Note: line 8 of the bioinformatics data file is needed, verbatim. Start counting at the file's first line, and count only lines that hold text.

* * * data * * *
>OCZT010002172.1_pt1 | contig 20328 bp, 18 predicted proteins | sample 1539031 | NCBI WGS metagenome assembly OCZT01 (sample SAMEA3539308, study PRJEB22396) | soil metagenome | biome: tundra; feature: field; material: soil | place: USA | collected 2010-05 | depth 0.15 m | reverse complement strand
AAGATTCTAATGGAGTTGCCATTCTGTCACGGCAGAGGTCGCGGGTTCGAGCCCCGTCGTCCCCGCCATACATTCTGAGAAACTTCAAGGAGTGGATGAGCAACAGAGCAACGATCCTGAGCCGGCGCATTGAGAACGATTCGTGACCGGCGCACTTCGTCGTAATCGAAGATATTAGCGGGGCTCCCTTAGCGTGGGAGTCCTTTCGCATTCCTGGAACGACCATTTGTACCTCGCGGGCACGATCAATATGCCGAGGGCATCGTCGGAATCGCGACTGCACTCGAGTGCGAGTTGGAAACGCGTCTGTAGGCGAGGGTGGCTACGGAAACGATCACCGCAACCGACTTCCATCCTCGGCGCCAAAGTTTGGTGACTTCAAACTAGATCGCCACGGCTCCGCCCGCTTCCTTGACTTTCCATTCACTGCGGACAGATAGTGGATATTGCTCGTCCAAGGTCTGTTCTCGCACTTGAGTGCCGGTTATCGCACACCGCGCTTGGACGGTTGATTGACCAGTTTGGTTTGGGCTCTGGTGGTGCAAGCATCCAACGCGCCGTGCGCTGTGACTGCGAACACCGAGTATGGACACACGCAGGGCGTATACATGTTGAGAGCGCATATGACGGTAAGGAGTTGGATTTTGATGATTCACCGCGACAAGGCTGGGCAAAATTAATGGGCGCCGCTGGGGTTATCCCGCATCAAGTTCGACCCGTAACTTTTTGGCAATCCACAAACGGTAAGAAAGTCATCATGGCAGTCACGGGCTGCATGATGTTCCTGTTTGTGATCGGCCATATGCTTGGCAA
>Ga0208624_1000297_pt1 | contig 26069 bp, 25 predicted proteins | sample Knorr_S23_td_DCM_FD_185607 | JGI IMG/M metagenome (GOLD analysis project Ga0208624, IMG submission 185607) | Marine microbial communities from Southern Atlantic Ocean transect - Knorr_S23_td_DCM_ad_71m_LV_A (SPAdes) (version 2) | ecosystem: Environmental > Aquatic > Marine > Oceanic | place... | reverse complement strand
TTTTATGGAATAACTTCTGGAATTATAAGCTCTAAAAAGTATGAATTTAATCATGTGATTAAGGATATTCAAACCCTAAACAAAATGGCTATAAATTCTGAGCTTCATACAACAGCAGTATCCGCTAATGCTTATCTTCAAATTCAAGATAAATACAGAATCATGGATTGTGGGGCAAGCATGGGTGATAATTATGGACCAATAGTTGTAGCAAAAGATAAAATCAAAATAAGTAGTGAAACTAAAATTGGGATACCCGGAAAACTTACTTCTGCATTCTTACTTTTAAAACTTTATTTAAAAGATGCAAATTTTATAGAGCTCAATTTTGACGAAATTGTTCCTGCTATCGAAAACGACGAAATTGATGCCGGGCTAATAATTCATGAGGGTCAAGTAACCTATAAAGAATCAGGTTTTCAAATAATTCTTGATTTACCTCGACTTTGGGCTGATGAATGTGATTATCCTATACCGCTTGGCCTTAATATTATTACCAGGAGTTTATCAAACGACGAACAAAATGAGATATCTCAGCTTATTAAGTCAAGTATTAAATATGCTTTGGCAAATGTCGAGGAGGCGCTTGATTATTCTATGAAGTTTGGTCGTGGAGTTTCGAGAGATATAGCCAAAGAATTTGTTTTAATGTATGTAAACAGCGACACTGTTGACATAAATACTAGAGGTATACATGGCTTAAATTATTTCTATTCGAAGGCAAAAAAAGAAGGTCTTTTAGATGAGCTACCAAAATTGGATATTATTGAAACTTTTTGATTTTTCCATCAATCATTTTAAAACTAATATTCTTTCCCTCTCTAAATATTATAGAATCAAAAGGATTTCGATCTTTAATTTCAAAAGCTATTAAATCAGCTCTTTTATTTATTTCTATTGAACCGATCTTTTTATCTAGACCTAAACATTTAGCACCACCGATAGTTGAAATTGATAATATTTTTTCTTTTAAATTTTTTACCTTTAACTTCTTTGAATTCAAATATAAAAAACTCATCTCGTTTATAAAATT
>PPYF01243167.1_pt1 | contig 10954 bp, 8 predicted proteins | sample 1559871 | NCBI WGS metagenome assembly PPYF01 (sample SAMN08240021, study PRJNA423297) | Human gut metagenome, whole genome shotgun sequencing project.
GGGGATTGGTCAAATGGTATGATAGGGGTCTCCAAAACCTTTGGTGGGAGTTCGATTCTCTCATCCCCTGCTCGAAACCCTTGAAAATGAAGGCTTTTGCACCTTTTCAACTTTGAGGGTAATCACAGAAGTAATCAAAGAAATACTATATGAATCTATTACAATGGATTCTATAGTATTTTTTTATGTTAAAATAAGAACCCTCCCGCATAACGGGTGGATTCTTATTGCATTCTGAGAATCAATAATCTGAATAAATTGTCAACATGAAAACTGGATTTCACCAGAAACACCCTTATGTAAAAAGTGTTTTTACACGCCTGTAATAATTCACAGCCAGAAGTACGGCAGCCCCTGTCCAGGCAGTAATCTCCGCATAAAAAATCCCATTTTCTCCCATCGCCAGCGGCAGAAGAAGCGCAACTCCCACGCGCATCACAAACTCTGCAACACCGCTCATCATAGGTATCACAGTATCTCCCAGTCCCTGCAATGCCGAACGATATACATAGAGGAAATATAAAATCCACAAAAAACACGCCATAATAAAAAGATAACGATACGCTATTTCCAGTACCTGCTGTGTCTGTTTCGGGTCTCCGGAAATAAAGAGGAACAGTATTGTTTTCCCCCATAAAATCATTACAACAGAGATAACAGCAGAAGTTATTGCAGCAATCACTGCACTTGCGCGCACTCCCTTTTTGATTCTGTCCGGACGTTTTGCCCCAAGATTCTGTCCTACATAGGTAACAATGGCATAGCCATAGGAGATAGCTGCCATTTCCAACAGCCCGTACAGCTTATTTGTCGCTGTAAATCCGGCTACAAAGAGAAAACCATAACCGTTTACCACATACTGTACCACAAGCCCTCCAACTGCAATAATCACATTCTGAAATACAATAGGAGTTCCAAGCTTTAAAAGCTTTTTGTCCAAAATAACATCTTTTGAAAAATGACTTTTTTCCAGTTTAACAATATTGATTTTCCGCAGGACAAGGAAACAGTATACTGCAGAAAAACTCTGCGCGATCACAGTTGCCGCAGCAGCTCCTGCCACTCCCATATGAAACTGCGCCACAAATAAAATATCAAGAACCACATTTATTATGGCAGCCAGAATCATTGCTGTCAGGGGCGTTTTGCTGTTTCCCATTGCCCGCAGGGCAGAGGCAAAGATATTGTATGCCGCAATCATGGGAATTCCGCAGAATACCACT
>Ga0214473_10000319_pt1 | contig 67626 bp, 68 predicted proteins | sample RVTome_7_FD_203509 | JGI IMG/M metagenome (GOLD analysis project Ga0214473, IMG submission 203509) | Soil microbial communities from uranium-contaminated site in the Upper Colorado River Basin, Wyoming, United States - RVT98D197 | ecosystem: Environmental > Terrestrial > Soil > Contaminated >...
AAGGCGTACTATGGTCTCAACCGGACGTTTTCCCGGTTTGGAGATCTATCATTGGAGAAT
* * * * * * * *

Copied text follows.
AAGGCGTACTATGGTCTCAACCGGACGTTTTCCCGGTTTGGAGATCTATCATTGGAGAAT